JUNE 17-18, 2005 11 SIVAN 5765
"Why should we be excluded from sacrificing?" (Bemidbar 9:7)
When a group of Jews who were ritually impure could not participate in the Korban Pesah, they reacted in an unusual way. They complained to Moshe and said, "Why should we be exempt from this misvah just because we are tameh (unclean)? Isn't there something for us to do?" In the merit of this response, they were given a new misvah of Pesah Sheni, where a person can "make up" the misvah of Korban Pesah.
This attitude is very precious in the eyes of Hashem, and it is something we should think about. Many times we start to do a misvah, but it doesn't work out. How do we feel about being off the hook? Are we relieved, as if another burden is off of us, or do we feel the lack of opportunity to serve Hashem?
There was once a great Rabbi who came to a large yeshivah with a proposal. Whoever could answer his difficult question would have a chance to marry his daughter. The question was extremely difficult, and although many potential answers were suggested, no one came up with the right response, so the Rabbi headed back to his town. On the way back home, the Rabbi saw someone trying to catch up to him, and when he stopped, he realized it was one of the students from the yeshivah. "Did you think of another answer?" the Rabbi asked. "No, but I couldn't bear not to know the right answer," the student replied. The Rabbi then exclaimed, "You are the one for my daughter if you feel that way about Torah!"
We should analyze our approach to Torah and misvot and realize they are opportunities rather than burdens. That way we will fulfill them in a better way, and it will further enrich and uplift our lives. Shabbat Shalom. Rabbi Shmuel Choueka
"And the man Moshe was exceedingly humble, more than any person" (Bemidbar 12:3)
At The end of the perashah Aharon and Miriam criticize Moshe due to their concern over Moshe's wife, Siporah. Why does the Torah choose to speak of Moshe Rabenu's humility immediately after the criticism? Rashi explains that the trait of humility is to be modest and patient. The Ramban explains that Moshe displayed incredible modesty and patience by not responding to them. He preferred to avoid an argument rather than try to explain his behavior and convince his brother and sister that he had done nothing wrong. One needs the trait of humility in order to overcome one's pride to avoid a conflict. Of course humility doesn't mean fooling oneself into believing that he is a good-for-nothing. Moshe Rabenu surely knew where he stood as he knew that the Torah wrote about him that he was the greatest prophet. As a Jew Moshe was obligated to believe every word written in the Torah. Moshe Rabenu knew Hashem better than anyone; therefore he felt more keenly how minute he was compared to Hashem.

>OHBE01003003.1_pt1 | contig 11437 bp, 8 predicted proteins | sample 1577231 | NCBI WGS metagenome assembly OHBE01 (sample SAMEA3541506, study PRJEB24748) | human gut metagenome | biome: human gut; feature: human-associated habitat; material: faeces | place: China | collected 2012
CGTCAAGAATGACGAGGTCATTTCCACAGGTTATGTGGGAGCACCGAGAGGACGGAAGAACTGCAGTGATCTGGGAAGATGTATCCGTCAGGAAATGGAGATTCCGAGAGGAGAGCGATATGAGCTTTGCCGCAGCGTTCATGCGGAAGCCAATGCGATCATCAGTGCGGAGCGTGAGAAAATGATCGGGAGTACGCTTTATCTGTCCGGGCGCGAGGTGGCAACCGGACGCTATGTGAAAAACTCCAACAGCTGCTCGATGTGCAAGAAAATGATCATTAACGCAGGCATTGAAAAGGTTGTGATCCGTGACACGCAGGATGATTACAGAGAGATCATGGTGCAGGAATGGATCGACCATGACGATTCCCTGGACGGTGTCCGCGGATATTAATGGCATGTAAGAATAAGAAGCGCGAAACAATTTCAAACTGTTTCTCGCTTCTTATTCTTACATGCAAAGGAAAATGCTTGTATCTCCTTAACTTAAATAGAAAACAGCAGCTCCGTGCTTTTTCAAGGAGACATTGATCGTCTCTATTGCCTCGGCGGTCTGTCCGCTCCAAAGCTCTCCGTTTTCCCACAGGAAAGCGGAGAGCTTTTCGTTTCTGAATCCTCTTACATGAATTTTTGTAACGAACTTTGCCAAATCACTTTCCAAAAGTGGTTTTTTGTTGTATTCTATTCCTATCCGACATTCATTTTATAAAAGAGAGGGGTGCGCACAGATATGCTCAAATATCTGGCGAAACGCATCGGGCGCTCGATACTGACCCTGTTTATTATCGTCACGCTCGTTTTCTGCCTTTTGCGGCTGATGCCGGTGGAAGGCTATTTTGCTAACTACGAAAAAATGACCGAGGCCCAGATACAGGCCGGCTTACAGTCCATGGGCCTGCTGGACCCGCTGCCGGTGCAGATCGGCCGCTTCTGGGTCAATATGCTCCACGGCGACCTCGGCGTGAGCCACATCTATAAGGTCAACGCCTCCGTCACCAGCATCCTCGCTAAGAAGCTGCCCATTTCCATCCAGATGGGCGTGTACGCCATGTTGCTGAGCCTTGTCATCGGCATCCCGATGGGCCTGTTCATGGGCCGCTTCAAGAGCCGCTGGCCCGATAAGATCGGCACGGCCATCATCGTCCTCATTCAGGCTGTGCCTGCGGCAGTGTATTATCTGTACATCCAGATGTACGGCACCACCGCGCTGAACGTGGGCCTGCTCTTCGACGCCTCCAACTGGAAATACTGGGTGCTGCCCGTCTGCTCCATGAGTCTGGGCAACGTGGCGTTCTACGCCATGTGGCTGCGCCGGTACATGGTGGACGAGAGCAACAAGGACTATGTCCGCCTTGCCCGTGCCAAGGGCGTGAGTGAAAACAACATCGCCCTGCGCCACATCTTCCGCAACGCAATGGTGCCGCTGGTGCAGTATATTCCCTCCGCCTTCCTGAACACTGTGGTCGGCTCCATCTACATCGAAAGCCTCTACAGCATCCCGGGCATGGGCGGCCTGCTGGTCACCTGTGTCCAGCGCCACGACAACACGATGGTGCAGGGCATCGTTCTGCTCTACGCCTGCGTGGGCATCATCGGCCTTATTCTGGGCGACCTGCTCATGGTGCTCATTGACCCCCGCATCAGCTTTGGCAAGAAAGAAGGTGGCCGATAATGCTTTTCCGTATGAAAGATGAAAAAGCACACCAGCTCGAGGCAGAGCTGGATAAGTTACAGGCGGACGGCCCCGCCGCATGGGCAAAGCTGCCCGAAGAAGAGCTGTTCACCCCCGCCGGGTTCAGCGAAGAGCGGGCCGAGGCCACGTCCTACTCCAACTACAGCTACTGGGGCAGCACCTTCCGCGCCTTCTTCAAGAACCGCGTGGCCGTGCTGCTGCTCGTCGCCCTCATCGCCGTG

Now, knowing what true humility is, we can consider our own actions to see whether or not we are humble. Ask yourself, "Do I react to honor exactly the same way as I react to shame?" A humble person will treat everyone the same way, for he knows that the true measure of a person is where he stands before Hashem. The way others treat him does not impact who he really is. A truly humble person will not feel special when he is treated respectfully, nor will he feel degraded when put to shame. The Hobot Halebabot says one should always ask himself, "Are you balanced yet?"
Rabbi Yehudah Sadkah, the Rosh Yeshivah of Porat Yosef, once participated in a meeting of Torah educators, where one of the teachers, who was obviously quite upset, insulted Rav Yehudah in front of everyone else. A nephew of Rav Yehudah witnessed this event and became enraged, and was determined at a later time to rebuke the man for what he did. Later Rav Yehudah visited his nephew and asked him, "What do you think of the man who insulted me today?" "I will not rest until that man publicly begs your forgiveness," replied his nephew. "Yes, that is what I thought you would say. You are familiar with the Gemara that says, 'Those that are insulted but not affected...are like the powerfully rising sun' (Shabbat 88b). Why does the Gemara refer to those people in the plural? Rather say 'He who is insulted.' The answer is that there are always others, friends or relatives, who suffer with him. Still, not only must the victim swallow his pride, but also those who were hurt along with him."
May we merit to "become balanced" like our great leaders, Amen.